More information on water safety can be found at here.

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Meet the Pint-Sized Vaccine Supporter Who Gives a 'Damn' About Vaccine Bill

Rhett Krawitt made his adorable plea to keep unvaccinated kids out of schools, as California considers state legislation to abolish personal-belief exemptions. KGO-TV.(SACRAMENTO, Calif.) -- A controversial California bill to end personal-belief exemptions for students who are unvaccinated has been helped by one very important, yet pint-size supporter.

Rhett Krawitt, 7, became one of the faces for the new bill aimed at raising vaccination rates by ending personal-belief exemptions for students at California schools. He gave multiple speeches on vaccines, even though he usually needed a chair to reach the podium microphone.

Rhett told ABC News that the bill overcoming a major hurdle by passing the California State Assembly was “exciting.”

“Vaccines save lives,” he told reporters before taking a petition to end personal-belief exemptions with 30,000 signatures to California Gov. Jerry Brown’s office earlier this week.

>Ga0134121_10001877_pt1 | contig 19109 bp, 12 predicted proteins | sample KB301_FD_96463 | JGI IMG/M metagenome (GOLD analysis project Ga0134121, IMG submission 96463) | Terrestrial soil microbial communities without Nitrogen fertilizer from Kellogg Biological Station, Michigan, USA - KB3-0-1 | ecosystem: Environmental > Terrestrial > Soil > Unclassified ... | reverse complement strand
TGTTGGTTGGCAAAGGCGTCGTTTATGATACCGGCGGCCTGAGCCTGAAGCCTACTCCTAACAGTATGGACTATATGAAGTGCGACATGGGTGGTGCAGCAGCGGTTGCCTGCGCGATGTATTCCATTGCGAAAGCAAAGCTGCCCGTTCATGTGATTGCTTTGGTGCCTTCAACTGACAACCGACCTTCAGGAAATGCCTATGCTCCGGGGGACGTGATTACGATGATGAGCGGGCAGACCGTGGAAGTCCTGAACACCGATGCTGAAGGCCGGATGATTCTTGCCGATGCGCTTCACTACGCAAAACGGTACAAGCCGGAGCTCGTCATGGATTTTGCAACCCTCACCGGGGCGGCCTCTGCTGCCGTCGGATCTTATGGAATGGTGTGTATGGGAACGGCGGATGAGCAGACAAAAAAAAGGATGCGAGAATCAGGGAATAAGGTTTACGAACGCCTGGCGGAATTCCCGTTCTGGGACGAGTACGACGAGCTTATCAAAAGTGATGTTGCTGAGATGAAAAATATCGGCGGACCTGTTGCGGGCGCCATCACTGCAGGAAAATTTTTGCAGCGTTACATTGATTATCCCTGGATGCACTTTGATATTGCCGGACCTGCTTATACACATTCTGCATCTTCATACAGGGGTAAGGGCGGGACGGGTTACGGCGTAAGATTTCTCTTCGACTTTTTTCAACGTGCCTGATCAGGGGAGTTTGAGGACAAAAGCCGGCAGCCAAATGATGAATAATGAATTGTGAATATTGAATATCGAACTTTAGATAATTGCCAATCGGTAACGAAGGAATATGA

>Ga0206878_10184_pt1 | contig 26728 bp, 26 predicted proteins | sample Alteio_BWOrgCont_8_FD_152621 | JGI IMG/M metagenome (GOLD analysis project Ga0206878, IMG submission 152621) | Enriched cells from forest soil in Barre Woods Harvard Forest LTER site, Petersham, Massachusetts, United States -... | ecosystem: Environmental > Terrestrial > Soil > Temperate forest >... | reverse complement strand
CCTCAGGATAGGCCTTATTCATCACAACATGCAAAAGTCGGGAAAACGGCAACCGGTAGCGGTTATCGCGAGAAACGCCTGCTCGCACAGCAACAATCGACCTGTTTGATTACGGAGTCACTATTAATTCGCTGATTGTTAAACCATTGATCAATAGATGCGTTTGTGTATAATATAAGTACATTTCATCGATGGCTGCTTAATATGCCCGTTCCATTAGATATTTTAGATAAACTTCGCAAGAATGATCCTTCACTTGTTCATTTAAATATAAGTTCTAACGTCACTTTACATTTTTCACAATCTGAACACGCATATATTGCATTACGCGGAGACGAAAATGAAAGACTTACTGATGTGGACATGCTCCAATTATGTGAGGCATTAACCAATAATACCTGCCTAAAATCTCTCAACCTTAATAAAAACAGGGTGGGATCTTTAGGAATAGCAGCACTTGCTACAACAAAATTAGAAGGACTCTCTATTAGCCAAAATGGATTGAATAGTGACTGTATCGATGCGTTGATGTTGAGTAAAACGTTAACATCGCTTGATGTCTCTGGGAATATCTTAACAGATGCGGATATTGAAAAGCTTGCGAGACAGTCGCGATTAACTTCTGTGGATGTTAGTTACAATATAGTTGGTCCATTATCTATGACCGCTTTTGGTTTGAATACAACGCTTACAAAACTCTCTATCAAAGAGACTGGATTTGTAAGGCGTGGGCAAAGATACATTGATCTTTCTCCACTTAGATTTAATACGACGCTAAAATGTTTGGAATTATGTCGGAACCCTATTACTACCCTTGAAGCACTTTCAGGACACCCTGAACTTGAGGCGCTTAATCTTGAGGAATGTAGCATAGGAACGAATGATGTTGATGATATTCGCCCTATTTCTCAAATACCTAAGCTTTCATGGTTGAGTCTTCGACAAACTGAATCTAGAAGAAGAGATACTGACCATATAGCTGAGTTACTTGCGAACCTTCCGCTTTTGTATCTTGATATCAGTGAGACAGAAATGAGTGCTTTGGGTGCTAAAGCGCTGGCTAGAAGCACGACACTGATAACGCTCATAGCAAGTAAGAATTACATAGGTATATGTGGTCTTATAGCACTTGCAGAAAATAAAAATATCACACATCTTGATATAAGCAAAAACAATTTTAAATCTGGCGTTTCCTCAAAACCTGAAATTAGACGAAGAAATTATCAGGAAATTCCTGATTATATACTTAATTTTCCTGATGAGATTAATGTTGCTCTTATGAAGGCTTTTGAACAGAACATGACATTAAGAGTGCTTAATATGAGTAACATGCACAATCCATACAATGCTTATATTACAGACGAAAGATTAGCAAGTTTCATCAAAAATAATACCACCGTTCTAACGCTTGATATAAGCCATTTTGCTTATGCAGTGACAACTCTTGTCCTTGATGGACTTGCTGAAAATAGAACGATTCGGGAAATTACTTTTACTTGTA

"My name is Rhett and I give a damn!" he said at the end of his speech.

For the last six months, Rhett and his family in Corte Madera, California, worked to highlight the importance of vaccines by telling Rhett’s story.

For three-and-half years Rhett remained extremely vulnerable to common diseases as his immune system was ravaged by leukemia treatments. After finishing his treatment, he was finally able to be vaccinated this year although he won’t be fully up to date till later this year due to the vaccine schedule he’s on.

Rhett’s father, Carl Krawitt, said he never expected for Rhett or his family to be advocates but said he was “proud” to have been involved with helping get the bill through the legislature.